To summarise so far:
Start your work consciously, decide explicitly what to work on and make concrete what is necessary for something to be considered done.
With this in place, the question is: how are you going to start? Friction leads to procrastination, and the easier it is for you to do the first step into work, and then the next and the next, the less often your will waste time. Often, deciding on the first tiny step is enough to get you going. “I will open the document with my paper draft and write one sentence” is often all the activation energy you need to start a productive work session.
Knowing the first, next step is both important in the immediate short term, when you take a break, for example, as well as when work stretches over days and weeks. This is because of the cost that context switching, switching from one unrelated task to another, creates for your brain. As the APA writes1, some research shows that “even brief mental blocks created by shifting between tasks can cost as much as 40 percent of someone’s productive time”.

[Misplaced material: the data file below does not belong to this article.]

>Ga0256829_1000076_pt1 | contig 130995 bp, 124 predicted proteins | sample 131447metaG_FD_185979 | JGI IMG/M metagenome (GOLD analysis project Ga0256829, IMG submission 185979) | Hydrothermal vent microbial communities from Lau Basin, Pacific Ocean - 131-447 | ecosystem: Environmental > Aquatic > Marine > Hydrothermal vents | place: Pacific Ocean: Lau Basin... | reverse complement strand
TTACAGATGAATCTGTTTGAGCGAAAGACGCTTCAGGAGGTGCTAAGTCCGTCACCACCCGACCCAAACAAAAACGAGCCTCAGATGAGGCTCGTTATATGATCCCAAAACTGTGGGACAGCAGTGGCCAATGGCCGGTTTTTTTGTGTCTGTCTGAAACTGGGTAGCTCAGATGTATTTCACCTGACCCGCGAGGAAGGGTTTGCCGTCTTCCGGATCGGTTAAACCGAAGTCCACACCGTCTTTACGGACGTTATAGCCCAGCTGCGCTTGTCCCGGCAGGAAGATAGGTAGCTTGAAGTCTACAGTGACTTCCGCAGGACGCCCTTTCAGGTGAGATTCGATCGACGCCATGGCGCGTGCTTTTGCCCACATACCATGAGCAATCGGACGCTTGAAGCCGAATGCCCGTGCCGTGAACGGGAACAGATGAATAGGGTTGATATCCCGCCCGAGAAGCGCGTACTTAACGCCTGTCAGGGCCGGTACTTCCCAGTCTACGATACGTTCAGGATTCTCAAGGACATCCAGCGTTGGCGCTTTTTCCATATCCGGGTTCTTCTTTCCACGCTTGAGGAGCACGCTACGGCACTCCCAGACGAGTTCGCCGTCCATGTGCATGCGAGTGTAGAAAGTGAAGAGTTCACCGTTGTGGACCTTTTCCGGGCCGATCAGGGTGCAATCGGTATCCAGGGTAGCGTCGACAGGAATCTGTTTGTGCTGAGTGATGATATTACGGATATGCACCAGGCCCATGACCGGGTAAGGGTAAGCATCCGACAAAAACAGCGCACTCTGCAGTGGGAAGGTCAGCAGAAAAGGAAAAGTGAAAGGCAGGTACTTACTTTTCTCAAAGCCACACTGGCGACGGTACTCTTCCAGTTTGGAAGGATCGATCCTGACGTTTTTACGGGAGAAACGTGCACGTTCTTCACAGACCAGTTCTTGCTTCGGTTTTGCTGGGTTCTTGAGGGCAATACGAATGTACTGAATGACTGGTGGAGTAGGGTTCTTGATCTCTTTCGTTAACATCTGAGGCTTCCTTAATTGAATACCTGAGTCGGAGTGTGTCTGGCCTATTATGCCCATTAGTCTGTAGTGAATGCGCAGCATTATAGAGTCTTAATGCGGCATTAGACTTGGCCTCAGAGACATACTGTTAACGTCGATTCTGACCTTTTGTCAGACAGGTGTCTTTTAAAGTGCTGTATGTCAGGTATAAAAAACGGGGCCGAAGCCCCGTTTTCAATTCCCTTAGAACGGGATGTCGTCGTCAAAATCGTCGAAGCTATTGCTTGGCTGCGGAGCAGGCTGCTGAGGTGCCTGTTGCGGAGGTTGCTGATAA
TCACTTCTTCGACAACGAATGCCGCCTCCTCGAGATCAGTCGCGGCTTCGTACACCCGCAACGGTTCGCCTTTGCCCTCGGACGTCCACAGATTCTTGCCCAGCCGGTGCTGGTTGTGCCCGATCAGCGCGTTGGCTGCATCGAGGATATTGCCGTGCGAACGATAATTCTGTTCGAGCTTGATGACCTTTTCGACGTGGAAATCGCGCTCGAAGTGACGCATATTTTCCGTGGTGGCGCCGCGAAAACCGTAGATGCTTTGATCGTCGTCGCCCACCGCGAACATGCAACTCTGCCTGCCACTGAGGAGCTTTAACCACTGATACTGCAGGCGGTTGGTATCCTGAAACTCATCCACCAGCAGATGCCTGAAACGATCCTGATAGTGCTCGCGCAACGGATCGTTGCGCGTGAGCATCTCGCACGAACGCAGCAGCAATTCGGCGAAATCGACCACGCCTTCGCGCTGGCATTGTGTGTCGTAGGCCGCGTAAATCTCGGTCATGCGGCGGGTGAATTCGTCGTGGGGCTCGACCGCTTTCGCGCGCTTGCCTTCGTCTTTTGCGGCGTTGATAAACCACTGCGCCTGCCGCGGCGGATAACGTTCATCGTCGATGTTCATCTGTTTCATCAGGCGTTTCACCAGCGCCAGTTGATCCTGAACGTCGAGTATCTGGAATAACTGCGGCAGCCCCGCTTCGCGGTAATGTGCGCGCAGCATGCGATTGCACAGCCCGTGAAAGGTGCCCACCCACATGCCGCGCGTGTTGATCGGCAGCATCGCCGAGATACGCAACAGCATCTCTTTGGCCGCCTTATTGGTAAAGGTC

To reduce this danger, write down what you were doing before taking a break and before ending the day. In these notes also write down the next action you need and want to do when you pick up the work again.
Even when you know what you want to accomplish, having concrete criteria for completed work, and what small next step to take you will occasionally find yourself procrastinating and not starting to work or giving up before you are finished. Sometimes you have to do tedious or unexciting work and there’s nothing you can do about it.
Recent research by [@hennecke2018doing] has investigated how to stick through such work and found a couple of strategies that help: “focusing on positive consequences, focusing on negative consequences (of not performing the activity), thinking of the near ﬁnish, and emotion regulation increased perceived self-regulatory success across demands”.